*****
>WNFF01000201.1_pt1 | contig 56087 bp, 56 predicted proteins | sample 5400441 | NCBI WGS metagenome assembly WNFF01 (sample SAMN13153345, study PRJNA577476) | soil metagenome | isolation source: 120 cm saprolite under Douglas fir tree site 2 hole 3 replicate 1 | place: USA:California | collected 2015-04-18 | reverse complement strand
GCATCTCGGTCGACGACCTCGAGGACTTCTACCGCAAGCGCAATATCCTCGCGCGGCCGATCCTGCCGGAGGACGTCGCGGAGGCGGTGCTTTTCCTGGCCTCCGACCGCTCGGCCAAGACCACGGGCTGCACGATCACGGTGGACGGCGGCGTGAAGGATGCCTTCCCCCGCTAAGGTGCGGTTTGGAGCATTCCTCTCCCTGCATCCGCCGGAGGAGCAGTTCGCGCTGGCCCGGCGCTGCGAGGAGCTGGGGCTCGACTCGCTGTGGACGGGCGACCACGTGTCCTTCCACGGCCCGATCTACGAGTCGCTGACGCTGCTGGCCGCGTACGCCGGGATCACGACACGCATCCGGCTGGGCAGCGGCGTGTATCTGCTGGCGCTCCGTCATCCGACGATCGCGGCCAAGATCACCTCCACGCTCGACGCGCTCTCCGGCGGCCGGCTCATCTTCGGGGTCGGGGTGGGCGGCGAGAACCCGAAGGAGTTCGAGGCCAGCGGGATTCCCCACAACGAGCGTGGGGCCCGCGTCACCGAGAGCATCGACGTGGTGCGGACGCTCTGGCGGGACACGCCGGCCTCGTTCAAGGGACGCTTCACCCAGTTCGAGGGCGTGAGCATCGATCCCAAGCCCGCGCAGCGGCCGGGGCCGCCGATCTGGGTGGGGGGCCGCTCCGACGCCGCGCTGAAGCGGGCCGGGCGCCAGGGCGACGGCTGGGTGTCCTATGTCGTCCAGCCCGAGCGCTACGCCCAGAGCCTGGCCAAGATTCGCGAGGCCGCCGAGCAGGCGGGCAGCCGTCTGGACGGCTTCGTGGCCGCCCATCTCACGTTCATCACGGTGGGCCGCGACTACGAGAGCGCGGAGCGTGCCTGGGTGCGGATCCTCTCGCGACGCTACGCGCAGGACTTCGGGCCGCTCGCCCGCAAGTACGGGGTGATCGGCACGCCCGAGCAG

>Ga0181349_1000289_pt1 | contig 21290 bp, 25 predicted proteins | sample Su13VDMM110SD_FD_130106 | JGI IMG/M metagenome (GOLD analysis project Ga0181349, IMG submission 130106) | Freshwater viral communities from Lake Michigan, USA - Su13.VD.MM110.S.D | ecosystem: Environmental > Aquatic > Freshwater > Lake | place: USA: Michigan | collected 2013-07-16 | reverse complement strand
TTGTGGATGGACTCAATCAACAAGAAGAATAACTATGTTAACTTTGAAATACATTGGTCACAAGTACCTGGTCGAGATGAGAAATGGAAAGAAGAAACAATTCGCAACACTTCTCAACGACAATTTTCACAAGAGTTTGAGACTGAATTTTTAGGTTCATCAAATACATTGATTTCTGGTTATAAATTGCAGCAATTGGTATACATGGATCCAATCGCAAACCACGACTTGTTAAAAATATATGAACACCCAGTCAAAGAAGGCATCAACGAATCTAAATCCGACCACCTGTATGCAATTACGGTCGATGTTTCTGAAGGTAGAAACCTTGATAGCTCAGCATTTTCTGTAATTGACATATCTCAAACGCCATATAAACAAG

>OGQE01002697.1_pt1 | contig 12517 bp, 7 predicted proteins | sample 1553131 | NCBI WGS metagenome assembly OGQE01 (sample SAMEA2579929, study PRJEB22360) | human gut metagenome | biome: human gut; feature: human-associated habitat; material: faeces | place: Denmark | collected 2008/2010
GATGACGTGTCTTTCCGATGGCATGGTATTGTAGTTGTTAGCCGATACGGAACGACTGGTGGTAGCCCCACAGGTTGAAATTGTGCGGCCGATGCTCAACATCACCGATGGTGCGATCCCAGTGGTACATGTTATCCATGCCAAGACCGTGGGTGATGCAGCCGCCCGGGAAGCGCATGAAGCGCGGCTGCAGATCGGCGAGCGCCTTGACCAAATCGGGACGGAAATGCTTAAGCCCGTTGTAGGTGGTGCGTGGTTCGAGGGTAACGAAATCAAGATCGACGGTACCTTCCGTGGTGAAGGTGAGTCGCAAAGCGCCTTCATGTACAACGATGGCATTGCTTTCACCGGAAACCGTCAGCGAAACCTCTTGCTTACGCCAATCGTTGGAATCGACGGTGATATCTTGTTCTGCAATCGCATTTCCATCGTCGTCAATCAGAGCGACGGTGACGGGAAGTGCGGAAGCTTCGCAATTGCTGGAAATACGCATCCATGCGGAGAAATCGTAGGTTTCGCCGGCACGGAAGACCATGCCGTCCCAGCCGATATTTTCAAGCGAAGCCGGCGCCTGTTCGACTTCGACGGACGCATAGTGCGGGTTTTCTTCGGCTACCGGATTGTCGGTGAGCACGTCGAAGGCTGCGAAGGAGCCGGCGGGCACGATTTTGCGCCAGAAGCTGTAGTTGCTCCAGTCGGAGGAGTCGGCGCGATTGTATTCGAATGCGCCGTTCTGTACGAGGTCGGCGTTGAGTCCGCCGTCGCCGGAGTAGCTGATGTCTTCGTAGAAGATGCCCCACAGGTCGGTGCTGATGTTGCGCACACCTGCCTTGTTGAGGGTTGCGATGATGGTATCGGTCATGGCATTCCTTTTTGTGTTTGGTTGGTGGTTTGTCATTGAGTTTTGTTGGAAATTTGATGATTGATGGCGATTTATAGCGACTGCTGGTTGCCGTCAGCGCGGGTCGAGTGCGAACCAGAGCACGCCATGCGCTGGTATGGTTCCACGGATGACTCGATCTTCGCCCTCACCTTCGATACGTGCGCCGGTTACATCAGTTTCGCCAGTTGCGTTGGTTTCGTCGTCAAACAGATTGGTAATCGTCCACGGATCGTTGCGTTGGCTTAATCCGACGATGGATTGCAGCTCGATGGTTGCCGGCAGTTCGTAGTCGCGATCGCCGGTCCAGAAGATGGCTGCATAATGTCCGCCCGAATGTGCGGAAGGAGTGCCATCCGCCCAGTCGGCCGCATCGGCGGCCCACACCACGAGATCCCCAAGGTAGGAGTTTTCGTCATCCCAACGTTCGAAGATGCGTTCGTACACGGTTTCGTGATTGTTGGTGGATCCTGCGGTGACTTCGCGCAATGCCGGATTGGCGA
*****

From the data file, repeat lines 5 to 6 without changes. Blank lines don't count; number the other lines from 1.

>OGQE01002697.1_pt1 | contig 12517 bp, 7 predicted proteins | sample 1553131 | NCBI WGS metagenome assembly OGQE01 (sample SAMEA2579929, study PRJEB22360) | human gut metagenome | biome: human gut; feature: human-associated habitat; material: faeces | place: Denmark | collected 2008/2010
GATGACGTGTCTTTCCGATGGCATGGTATTGTAGTTGTTAGCCGATACGGAACGACTGGTGGTAGCCCCACAGGTTGAAATTGTGCGGCCGATGCTCAACATCACCGATGGTGCGATCCCAGTGGTACATGTTATCCATGCCAAGACCGTGGGTGATGCAGCCGCCCGGGAAGCGCATGAAGCGCGGCTGCAGATCGGCGAGCGCCTTGACCAAATCGGGACGGAAATGCTTAAGCCCGTTGTAGGTGGTGCGTGGTTCGAGGGTAACGAAATCAAGATCGACGGTACCTTCCGTGGTGAAGGTGAGTCGCAAAGCGCCTTCATGTACAACGATGGCATTGCTTTCACCGGAAACCGTCAGCGAAACCTCTTGCTTACGCCAATCGTTGGAATCGACGGTGATATCTTGTTCTGCAATCGCATTTCCATCGTCGTCAATCAGAGCGACGGTGACGGGAAGTGCGGAAGCTTCGCAATTGCTGGAAATACGCATCCATGCGGAGAAATCGTAGGTTTCGCCGGCACGGAAGACCATGCCGTCCCAGCCGATATTTTCAAGCGAAGCCGGCGCCTGTTCGACTTCGACGGACGCATAGTGCGGGTTTTCTTCGGCTACCGGATTGTCGGTGAGCACGTCGAAGGCTGCGAAGGAGCCGGCGGGCACGATTTTGCGCCAGAAGCTGTAGTTGCTCCAGTCGGAGGAGTCGGCGCGATTGTATTCGAATGCGCCGTTCTGTACGAGGTCGGCGTTGAGTCCGCCGTCGCCGGAGTAGCTGATGTCTTCGTAGAAGATGCCCCACAGGTCGGTGCTGATGTTGCGCACACCTGCCTTGTTGAGGGTTGCGATGATGGTATCGGTCATGGCATTCCTTTTTGTGTTTGGTTGGTGGTTTGTCATTGAGTTTTGTTGGAAATTTGATGATTGATGGCGATTTATAGCGACTGCTGGTTGCCGTCAGCGCGGGTCGAGTGCGAACCAGAGCACGCCATGCGCTGGTATGGTTCCACGGATGACTCGATCTTCGCCCTCACCTTCGATACGTGCGCCGGTTACATCAGTTTCGCCAGTTGCGTTGGTTTCGTCGTCAAACAGATTGGTAATCGTCCACGGATCGTTGCGTTGGCTTAATCCGACGATGGATTGCAGCTCGATGGTTGCCGGCAGTTCGTAGTCGCGATCGCCGGTCCAGAAGATGGCTGCATAATGTCCGCCCGAATGTGCGGAAGGAGTGCCATCCGCCCAGTCGGCCGCATCGGCGGCCCACACCACGAGATCCCCAAGGTAGGAGTTTTCGTCATCCCAACGTTCGAAGATGCGTTCGTACACGGTTTCGTGATTGTTGGTGGATCCTGCGGTGACTTCGCGCAATGCCGGATTGGCGA